Ohinemuri Regional History Journal 45, September 2001
Late in 2000 work commenced to redevelop both the Karangahake Reserve and Walkway with the Hauraki District Council and Department of Conservation working together to establish the region as one of New Zealand's prime tourist and recreation areas.
This project was brought about by the decommissioning of the Paeroa water supply pipeline which followed the course of the Waitawheta River from Dickey's Flat before going underground at the Karangahake Reserve. A new intake at the mouth of the Waitawheta River meant that the old pipes could be removed, enabling the Department of Conservation to upgrade the pipeline track, developing a 4 kilometre walking track. This had always been planned as the third walkway in the area.
It took eight months for the Huntly firm, Don Foster Construction, to excavate the Waitawheta River bed and lay 130 metres of plastic pipeline, leading to a new pump station in the Karangahake Reserve. The new pipeline was officially opened by the Mayor, Basil Morrison on 8 November 2000 and blessed by Ngati Tamatera, led by Tewi Nicholls.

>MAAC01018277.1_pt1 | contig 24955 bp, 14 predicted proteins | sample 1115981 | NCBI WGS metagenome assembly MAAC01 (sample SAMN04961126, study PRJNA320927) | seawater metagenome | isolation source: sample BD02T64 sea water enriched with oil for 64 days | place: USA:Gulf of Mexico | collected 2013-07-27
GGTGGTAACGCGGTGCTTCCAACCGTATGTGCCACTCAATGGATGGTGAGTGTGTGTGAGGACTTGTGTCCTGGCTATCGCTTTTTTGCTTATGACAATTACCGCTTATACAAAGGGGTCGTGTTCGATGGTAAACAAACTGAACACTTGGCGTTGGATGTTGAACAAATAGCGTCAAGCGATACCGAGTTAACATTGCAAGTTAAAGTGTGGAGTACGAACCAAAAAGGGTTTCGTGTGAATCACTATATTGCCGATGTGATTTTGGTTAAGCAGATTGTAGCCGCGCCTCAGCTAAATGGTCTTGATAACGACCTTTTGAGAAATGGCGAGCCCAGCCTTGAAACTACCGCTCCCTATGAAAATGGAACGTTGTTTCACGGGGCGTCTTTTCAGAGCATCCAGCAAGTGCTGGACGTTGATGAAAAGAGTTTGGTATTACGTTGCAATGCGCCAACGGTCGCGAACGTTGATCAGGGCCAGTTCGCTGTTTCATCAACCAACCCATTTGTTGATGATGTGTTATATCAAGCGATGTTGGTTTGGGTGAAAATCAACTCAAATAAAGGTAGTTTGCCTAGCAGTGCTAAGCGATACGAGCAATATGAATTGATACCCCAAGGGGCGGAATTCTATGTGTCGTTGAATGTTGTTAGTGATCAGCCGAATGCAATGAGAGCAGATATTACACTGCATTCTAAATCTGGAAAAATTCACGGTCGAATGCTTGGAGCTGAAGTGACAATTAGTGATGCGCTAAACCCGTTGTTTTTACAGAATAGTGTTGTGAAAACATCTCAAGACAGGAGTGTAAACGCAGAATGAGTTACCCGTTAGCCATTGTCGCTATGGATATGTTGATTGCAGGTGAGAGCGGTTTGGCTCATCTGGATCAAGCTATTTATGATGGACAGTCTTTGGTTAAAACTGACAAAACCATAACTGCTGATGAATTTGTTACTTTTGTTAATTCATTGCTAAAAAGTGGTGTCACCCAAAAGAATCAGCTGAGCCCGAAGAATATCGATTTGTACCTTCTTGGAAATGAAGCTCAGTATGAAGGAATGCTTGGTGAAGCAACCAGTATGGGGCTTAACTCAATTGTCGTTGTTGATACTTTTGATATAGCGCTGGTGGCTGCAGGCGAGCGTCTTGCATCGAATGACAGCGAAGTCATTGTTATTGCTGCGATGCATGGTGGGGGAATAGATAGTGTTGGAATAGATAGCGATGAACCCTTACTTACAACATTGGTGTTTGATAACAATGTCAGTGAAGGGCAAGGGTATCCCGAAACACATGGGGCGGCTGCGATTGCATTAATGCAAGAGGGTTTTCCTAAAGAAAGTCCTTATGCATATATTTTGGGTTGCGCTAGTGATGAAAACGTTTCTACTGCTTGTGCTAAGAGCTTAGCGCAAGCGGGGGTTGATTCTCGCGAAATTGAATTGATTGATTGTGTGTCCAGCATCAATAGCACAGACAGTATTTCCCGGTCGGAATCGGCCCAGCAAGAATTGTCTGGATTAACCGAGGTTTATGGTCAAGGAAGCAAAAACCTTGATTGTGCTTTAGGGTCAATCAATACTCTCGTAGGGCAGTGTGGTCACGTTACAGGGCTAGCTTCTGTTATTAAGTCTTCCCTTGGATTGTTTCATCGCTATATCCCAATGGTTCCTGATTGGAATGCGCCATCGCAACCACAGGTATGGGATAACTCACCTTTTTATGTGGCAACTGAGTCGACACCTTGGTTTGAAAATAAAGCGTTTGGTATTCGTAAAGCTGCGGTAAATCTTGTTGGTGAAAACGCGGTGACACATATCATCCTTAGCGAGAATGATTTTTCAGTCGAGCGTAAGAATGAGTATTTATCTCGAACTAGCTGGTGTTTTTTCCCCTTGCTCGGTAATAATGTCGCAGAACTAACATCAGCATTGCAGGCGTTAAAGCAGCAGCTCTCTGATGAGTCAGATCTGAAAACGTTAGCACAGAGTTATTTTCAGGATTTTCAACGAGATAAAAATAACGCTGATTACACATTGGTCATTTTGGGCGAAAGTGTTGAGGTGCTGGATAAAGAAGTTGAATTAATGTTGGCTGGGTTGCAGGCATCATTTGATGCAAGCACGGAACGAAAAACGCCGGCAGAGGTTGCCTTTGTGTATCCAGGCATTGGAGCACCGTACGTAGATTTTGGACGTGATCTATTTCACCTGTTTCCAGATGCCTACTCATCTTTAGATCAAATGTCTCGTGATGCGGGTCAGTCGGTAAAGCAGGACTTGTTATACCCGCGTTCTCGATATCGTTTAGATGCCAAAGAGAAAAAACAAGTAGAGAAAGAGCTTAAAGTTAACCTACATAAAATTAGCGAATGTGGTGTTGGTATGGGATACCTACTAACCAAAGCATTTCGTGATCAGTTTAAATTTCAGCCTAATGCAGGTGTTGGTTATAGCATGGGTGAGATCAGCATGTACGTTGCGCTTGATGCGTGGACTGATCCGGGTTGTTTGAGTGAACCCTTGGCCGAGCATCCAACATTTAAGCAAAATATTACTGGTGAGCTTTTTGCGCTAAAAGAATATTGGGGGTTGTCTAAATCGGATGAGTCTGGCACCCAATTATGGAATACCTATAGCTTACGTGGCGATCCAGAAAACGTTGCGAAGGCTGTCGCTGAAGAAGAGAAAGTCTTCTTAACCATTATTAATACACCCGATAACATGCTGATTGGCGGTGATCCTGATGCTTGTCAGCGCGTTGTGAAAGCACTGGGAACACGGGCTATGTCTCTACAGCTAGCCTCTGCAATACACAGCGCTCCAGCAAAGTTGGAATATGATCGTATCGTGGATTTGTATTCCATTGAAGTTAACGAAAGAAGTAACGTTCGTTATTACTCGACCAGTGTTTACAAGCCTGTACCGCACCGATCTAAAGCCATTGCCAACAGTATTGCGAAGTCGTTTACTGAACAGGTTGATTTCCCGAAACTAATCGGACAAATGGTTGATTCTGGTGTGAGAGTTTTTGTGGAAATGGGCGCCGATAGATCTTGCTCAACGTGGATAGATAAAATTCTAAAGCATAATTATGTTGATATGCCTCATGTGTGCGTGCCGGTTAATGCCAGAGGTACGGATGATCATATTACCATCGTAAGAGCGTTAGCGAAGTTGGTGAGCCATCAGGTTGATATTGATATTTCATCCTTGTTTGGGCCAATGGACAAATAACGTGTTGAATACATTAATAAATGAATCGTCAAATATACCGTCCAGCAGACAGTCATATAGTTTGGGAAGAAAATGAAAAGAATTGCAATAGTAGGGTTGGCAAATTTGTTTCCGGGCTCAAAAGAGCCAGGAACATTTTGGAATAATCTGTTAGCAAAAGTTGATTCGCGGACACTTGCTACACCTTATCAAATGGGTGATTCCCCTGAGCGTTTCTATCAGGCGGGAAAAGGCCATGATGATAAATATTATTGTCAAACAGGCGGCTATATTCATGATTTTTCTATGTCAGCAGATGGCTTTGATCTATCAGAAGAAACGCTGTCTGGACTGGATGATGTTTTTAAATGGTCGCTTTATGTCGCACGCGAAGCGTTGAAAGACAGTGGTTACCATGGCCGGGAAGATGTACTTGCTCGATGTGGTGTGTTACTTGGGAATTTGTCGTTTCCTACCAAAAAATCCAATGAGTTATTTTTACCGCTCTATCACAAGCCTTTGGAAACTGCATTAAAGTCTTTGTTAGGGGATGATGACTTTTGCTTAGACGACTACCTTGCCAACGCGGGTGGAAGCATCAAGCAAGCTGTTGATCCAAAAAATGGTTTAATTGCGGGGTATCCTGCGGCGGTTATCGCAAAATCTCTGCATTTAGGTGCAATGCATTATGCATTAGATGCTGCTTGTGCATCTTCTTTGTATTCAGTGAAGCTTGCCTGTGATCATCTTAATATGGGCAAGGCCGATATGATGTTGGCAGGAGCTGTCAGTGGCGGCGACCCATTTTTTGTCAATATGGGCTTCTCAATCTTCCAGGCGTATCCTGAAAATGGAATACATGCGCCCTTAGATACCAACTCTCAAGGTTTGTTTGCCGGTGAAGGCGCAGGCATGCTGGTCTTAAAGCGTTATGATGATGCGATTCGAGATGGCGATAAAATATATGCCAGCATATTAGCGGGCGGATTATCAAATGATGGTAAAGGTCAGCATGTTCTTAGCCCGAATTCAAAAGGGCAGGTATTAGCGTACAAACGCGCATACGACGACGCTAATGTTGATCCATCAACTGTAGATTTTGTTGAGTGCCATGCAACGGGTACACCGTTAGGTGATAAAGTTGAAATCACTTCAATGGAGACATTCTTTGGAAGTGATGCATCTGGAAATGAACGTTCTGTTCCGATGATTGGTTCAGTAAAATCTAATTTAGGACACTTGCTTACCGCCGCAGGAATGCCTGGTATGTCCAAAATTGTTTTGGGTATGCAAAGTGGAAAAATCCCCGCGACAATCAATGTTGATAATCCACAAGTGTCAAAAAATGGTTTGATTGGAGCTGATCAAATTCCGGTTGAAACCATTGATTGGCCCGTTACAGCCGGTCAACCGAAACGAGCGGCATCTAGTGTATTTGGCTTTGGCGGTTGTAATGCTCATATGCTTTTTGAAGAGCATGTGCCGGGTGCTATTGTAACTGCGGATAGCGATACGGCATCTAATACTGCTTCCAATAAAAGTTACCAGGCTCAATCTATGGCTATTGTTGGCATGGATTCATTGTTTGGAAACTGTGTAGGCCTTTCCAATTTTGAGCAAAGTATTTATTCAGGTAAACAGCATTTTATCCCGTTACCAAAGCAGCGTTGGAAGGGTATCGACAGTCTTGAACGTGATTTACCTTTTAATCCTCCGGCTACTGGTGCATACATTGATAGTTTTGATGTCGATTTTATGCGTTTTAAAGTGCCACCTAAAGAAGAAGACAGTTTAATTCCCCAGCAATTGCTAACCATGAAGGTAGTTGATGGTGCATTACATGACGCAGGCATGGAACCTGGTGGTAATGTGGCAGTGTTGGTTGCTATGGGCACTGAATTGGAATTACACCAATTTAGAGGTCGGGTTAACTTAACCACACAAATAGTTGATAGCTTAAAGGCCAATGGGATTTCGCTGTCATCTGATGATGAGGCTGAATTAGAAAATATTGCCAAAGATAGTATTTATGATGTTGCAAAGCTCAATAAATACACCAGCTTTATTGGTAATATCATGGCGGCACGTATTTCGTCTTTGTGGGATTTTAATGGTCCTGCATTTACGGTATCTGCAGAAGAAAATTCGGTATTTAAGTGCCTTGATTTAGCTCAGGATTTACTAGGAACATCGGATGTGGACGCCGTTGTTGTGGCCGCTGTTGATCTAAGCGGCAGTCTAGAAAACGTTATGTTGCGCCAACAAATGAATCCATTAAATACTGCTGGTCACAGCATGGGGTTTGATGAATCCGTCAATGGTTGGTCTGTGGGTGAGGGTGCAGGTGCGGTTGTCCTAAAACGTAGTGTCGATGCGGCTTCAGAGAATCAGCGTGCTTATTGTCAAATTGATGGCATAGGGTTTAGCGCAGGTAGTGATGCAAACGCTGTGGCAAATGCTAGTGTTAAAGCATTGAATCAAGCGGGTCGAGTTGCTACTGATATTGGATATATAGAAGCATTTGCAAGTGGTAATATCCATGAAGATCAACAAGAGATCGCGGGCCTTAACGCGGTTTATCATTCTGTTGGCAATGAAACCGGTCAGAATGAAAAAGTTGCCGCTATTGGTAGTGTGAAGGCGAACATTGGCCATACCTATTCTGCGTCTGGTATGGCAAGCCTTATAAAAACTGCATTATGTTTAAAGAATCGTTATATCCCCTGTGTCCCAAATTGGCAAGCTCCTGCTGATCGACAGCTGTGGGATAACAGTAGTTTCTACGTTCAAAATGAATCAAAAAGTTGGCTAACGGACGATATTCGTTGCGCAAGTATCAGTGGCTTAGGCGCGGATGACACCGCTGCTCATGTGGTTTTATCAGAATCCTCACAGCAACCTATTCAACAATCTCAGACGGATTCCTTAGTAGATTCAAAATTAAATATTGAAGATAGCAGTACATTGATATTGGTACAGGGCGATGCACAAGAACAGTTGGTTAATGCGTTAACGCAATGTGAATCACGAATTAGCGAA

Helicopters were used to remove the old pipeline and also to lift in new bridges and materials for the Walkway. Eight new bridges were installed as far as the Crown Mine stope, where the Waikato Department of Conservation Conservancy borders with the Bay of Plenty Conservancy. Plans were to provide access to both the Crown stope, about 1 kilometre up the Waitawheta River and the entrance to the Talisman Power House, deep in the Karangahake Mountain. The Crown, Woodstock and Talisman Batteries, the Crown Stope and Talisman Power House have all been earmarked as historically significant and the Department of Conservation hopes that, in future, there will be improved public access and preservation of these sites.
The Department of Conservation's commitment to this work put pressure on the Hauraki District Council to bring forward its plans to upgrade the Karangahake Reserve and, in particular, to alter the suspension bridge which carried the pipeline, to provide pedestrian access between the Reserve and the Walkways. Plans also included the provision of a new shelter area, a new information area, new toilets and improved car parking and vehicle access. Metal roads were replaced with sealed and kerbed roads.
The toilets were constructed in the style of an old miner's cottage and the bridge features staggered stone walls at the entrances. The upgraded Reserve has about 45 car parks, a bus bay and roundabout so that buses can turn around and head back to the Karangahake Hall car parks. The new information area was planned to outline the three main aspects of the area's history - pre-gold mining, gold mining and the more recent recreation and tourism aspect.
The Hauraki District Council considers that Karangahake is the showpiece of the area and, as such, it needs to be immaculate and well developed. Approximately 90,000 visitors use the Walkway each year and this number is increasing. The new Waitawheta Gorge walkway boasts some of the most spectacular scenery in the country.